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Rate Update and Strategic Defaults

Mortgage rates ended the week lower during a busy week that included a Fed meeting, Treasury auctions and other economic data. The Federal Reserve restated its intention to keep the benchmark interest rate near zero for an “extended period” and said the labor market is “beginning to improve.” US central bankers have kept the benchmark rate in a range of zero to 0.25% since December 2008. The Treasury enjoyed a slight increase in demand for $118 billion of 2-, 5- and 7-year notes auctioned during the week. The turmoil in Greece led investors to seek the relative safety of US Treasuries and mortgage-backed securities. The Gross Domestic Product report showed 3.2% growth in the US economy in the first quarter of 2010 after growing 5.6% in the final three months of 2009. US Consumer Confidence fell in April from the month prior, but was higher than previously estimated. The S&P 500 experienced its 12th positive monthly gain in the last 14 months. Stock market watchers are hoping that history repeats itself during the upcoming month. May has been the best performing month for the S&P 500 over the past 2 decades, gaining an average of 2.1%. Currently, the 30-Year Fixed sits at 4.750% (4.898% APR) and the 15-Year Fixed is at 4.125% (4.387% APR). The important employment reports are due out on Friday and Pending Home Sales will be announced on Tuesday.

The number of homeowners deciding to default even though they can afford to pay their mortgage is growing, according to new industry studies. “Strategic defaults” occur when a homeowner decides to stop making monthly mortgage payments when the value of a homeowner’s  mortgage exceeds the value of their house, even if they can afford to pay their mortgage. Researchers at the University of Chicago and Northwestern University found these types of defaults dramatically increased compared to just a year ago. The percentage of foreclosures that were perceived to be strategic was 31% in March 2010, compared to 22% in March 2009. A separate report released last week by Morgan Stanley, showed a similar elevation of the number of strategic defaults, although the bank’s figures are substantially lower than that presented by the universties. Morgan Stanley reported about 12% of all mortgage defaults in February were strategic, up from about 4% in the middle of 2007.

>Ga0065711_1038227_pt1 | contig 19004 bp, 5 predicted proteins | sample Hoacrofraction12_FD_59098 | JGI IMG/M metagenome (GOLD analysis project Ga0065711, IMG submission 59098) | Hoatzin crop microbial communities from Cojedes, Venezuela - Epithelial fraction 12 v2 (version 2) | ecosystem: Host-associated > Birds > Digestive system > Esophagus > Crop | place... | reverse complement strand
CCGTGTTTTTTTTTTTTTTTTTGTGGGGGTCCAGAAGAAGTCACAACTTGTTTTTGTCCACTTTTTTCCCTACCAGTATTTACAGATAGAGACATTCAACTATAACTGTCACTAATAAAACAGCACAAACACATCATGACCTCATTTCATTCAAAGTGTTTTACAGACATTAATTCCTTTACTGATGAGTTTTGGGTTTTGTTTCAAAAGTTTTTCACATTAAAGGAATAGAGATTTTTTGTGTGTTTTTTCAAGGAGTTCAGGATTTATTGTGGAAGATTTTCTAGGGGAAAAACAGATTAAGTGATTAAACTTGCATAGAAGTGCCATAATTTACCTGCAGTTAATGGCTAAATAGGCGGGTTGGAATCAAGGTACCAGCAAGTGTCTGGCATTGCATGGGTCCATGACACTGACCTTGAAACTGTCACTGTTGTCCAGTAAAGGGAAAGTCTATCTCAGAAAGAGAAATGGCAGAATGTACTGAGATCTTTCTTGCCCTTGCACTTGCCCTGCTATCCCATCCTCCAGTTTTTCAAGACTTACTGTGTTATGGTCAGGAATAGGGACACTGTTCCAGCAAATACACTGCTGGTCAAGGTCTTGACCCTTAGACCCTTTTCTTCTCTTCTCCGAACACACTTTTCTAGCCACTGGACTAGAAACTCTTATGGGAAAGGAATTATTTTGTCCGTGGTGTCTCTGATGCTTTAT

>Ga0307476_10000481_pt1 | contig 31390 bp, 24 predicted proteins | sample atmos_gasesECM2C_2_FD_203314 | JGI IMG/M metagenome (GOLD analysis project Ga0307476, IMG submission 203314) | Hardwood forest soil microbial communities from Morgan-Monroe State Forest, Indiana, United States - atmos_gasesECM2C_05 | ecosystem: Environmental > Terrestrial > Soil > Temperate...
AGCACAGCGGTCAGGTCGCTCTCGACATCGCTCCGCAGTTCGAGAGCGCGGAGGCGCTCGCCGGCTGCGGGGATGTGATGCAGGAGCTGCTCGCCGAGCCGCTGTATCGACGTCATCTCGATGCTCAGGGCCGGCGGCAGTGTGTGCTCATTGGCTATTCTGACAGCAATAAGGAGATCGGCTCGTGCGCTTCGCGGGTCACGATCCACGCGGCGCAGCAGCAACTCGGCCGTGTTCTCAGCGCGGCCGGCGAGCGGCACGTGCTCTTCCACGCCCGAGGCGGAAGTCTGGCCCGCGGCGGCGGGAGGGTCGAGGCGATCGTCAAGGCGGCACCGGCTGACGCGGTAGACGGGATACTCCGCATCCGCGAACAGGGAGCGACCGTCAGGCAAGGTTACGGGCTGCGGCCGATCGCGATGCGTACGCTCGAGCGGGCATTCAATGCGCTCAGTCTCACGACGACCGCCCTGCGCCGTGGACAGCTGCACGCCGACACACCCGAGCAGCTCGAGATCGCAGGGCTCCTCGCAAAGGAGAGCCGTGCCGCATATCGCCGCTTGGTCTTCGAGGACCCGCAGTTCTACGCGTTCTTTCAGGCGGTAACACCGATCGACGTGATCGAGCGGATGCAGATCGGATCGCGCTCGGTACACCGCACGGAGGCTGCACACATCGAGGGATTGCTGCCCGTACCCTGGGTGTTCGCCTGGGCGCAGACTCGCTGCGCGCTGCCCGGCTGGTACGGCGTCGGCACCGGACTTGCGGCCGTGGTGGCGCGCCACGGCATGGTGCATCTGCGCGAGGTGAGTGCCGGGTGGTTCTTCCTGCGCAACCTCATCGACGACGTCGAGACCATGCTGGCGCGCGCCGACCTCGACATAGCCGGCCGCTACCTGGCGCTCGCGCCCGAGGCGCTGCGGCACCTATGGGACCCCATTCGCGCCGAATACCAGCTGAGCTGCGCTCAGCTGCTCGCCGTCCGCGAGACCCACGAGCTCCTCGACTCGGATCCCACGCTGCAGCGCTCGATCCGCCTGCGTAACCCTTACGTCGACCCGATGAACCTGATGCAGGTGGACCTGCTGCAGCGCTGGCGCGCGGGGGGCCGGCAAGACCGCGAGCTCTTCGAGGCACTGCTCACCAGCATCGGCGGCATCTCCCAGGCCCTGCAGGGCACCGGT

The US housing market still remains weak despite new and existing home sales bouncing up from the record lows hit in the first quarter of 2009, spurred by low home prices, low mortgage rates, and federal tax credits for homebuyers. The concensus forecast calls for national average home prices to fall through 2010, pulled lower by a sluggish labor market and the failure of governement efforts to keep more homes out of foreclosure. An estimated 15.5 million mortgages are under water, representing about 20% of all homeowners. Nearly 9 million of these borrowers owe at least 25% more than their properties are worth.

A home mortgage was typically the first household bill to be paid each month. In recent years, however, credit cards and auto loan have taken priority over home mortgages. Homeowners are generally willing to sacrafice financially to keep up the mortgage payments on a home where the value is likely to rise in the future. Those who purchased homes at the peak of the latest housing boom may not see prices return to those levels until well into the next decade, if ever. Strategic default may be more attractive in areas of the country hit hardest by the housing troubles. In California, where house prices have fallen 44% from their peak, it could take six years before many borrowers can claim any equity in their homes at all, and nearly 12 years to break even on their initial down payment. Additionally, the social stigma attached to foreclosure is steadily eroding as delinquencies become almost commonplace, and the prospect of qualifying for institutional financing (Fannie, Freddie and FHA) just three or four years after a foreclosure is looking more attractive than waiting for home values to rebound.

Written by Central Coast Lending - Go to Central Coast Lending's Website/Profile